There was an announcement last month by the government to allocate a £557m budget for future Contracts for Difference Auctions ahead of the Clean Growth Pan report. The budget focuses on "less established" technologies such as offshore wind, energy from waste, marine and biomass CHP. This wave of renewable energy funding has been set for 18 months' time so as to build on the dramatic fall in technology costs seen in the latest round of auctions.
While renewable developers compete for a slice of the funding to support new technologies such as offshore wind where costs have halved in recent years, technologies like onshore wind and solar look set to miss out again. The plunging cost of offshore wind in the most recent auction meant more wind farms were able to apply for the £294m funding pot, bringing an investment surge of £17.5bn into the UK.
Richard Harrington, the energy minister said the strategy will set out how the whole of the UK can “benefit from the global move to a low carbon economy”.
“We’ve shown beyond doubt that renewable energy projects are an effective way to cut our emissions, while creating thousands of good jobs and attracting billions of pounds worth of investment,” he said.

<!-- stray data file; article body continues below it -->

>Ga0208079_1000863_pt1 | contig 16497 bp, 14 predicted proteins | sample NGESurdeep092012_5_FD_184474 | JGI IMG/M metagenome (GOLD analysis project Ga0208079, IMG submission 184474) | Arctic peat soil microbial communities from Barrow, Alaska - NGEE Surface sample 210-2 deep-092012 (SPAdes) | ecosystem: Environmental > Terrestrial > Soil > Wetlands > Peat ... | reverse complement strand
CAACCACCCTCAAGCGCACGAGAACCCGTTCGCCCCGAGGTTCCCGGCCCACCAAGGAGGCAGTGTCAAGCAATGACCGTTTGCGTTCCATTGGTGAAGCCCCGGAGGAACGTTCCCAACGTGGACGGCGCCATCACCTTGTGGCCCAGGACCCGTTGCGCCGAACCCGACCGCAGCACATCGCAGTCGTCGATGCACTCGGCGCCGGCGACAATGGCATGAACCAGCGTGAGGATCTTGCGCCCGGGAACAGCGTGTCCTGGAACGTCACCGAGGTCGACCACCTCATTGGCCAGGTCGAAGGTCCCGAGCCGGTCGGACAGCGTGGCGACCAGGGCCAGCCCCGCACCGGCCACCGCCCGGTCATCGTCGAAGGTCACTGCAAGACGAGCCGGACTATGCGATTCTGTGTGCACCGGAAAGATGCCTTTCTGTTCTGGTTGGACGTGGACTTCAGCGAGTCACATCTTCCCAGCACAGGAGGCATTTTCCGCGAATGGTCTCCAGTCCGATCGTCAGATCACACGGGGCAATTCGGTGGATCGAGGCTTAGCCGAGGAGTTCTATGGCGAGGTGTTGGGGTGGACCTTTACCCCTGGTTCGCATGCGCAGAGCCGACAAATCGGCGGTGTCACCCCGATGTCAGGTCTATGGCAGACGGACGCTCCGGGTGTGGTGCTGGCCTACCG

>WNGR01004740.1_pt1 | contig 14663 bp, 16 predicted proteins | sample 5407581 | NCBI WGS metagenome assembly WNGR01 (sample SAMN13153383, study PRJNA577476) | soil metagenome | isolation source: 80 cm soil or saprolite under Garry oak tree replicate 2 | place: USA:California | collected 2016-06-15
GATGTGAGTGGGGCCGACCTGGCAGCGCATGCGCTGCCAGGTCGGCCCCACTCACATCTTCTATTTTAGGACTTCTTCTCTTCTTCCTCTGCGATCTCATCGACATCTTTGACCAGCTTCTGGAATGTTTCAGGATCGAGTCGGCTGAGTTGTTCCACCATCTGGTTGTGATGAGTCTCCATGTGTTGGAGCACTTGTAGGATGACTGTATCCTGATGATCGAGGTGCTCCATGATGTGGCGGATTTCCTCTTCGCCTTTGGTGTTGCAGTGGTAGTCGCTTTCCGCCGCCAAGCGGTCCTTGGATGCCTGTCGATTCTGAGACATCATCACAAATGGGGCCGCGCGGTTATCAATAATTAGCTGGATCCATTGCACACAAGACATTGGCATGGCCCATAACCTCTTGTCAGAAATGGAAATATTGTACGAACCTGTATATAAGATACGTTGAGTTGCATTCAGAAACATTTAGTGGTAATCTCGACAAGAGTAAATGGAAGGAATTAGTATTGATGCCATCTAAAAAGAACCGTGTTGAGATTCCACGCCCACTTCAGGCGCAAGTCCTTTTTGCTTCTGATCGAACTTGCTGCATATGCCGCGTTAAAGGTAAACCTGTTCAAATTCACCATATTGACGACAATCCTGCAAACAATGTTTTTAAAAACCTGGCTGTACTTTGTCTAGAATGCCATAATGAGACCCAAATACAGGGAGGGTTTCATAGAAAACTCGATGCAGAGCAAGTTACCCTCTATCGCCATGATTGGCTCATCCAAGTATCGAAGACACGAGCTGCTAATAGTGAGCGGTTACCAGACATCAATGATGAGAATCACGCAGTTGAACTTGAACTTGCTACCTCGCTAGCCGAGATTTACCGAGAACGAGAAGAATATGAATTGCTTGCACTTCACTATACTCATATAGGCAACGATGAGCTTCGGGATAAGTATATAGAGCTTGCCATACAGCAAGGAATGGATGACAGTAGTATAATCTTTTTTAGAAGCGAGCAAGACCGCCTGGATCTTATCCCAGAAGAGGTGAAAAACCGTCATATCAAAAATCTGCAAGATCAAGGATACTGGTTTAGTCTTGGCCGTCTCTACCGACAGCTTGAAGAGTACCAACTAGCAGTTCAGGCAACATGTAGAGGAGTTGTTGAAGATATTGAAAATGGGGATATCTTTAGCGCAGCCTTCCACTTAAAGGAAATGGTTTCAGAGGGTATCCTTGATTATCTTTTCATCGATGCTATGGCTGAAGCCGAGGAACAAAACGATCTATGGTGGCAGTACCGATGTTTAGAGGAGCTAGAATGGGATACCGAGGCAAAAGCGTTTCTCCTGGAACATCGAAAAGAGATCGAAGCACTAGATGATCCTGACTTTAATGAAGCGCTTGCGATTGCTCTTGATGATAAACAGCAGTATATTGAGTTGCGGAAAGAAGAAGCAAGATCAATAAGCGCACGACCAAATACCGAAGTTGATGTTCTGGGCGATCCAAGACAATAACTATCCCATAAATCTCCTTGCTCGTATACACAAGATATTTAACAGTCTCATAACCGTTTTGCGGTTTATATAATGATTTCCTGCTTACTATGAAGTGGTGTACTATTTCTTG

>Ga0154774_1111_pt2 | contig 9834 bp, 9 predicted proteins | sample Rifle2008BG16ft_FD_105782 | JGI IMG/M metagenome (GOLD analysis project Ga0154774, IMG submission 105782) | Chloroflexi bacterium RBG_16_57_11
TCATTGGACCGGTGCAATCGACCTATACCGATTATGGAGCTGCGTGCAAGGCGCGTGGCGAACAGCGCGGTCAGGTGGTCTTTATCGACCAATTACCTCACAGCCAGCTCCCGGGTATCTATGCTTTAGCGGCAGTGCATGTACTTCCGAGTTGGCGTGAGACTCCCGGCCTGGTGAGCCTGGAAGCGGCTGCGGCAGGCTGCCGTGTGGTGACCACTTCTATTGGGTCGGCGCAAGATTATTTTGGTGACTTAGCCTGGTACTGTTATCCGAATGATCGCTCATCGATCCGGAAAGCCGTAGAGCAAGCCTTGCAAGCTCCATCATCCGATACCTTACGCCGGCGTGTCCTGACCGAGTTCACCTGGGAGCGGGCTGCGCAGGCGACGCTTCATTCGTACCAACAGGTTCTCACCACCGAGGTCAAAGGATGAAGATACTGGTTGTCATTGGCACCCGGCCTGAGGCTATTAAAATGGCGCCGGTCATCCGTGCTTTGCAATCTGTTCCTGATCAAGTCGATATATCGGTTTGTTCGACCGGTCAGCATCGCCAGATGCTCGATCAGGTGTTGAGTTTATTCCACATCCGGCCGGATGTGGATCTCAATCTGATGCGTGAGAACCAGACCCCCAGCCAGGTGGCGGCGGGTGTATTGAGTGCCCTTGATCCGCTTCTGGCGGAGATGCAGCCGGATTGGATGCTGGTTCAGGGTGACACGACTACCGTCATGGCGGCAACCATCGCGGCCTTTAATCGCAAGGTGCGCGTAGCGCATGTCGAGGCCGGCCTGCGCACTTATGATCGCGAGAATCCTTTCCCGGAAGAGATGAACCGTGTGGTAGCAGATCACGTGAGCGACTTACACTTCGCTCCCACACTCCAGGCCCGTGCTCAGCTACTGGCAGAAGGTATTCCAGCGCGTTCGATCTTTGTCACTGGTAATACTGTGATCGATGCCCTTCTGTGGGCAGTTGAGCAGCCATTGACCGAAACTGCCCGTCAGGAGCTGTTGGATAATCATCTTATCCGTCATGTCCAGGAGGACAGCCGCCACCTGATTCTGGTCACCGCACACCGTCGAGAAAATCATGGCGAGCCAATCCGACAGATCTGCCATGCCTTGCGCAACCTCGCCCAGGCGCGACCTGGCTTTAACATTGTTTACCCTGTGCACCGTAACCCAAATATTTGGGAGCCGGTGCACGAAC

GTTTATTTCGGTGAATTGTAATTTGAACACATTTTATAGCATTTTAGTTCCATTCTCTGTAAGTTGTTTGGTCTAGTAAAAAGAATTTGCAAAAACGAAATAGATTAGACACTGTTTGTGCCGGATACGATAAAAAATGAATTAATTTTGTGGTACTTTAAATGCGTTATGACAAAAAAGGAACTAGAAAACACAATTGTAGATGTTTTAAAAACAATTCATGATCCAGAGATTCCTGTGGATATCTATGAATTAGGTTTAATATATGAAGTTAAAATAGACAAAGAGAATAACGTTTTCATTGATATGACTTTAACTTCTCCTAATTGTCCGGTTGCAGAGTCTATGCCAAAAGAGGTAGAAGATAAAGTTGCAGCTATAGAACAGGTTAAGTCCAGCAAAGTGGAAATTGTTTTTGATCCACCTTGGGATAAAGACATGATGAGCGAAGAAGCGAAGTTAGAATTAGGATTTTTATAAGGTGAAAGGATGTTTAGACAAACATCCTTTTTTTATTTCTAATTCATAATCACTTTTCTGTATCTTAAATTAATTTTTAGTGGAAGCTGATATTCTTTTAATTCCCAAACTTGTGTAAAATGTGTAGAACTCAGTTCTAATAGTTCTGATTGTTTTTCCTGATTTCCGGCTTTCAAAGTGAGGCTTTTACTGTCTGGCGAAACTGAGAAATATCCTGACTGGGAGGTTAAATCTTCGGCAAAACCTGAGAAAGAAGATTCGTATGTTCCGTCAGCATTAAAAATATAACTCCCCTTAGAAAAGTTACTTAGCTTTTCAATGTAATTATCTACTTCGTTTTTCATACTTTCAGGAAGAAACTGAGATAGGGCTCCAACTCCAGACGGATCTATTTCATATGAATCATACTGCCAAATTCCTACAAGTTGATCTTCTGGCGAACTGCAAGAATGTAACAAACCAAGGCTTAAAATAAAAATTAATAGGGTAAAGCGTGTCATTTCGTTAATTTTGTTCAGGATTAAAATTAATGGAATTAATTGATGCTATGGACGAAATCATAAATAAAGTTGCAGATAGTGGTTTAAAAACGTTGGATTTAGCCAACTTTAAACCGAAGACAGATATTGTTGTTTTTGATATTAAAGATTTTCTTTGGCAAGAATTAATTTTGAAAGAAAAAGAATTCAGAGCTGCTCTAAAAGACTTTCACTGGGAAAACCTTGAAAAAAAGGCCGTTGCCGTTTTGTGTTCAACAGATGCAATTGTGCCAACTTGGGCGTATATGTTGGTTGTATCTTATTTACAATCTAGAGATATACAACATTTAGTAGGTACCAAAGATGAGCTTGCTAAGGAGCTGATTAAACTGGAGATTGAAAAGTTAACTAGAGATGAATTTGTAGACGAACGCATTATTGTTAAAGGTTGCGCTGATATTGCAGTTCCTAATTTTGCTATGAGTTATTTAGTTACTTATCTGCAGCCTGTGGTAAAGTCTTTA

Renewable UK said other renewable energy technologies, including onshore wind, could benefit from the same consistent support.
“We need the government to show the same level of commitment to our cutting-edge wave and tidal energy industries. Innovative floating offshore wind technology also offers new opportunities,” said Hugh McNeal, the trade body’s chief executive.
“Ministers should send a clear signal that they understand the many ways our island nation can tap the enormous and diverse energy resources in our seas, and export these industries globally,” he added.
On the other hand, commenting on the report, James Court, Head of Policy and External Affairs at the Renewable Energy Association (REA) said: “The last auction showed what government support and consistency can do for an industry, with offshore wind showing incredible cost reductions. Yet we still find ourselves in a situation where the government will support new nuclear, new gas, new diesel, yet won’t support the most cost-effective technologies such as solar, onshore wind and biomass, which are still blocked to market.”
“The energy market is changing rapidly, with cheaper renewables, a more decentralised grid, smart meters and battery storage driving this revolution. Yet the UK will be left behind globally if the government don’t start supporting the industry and we will be left with a higher cost, higher carbon and out of date system that we will all end up paying for.”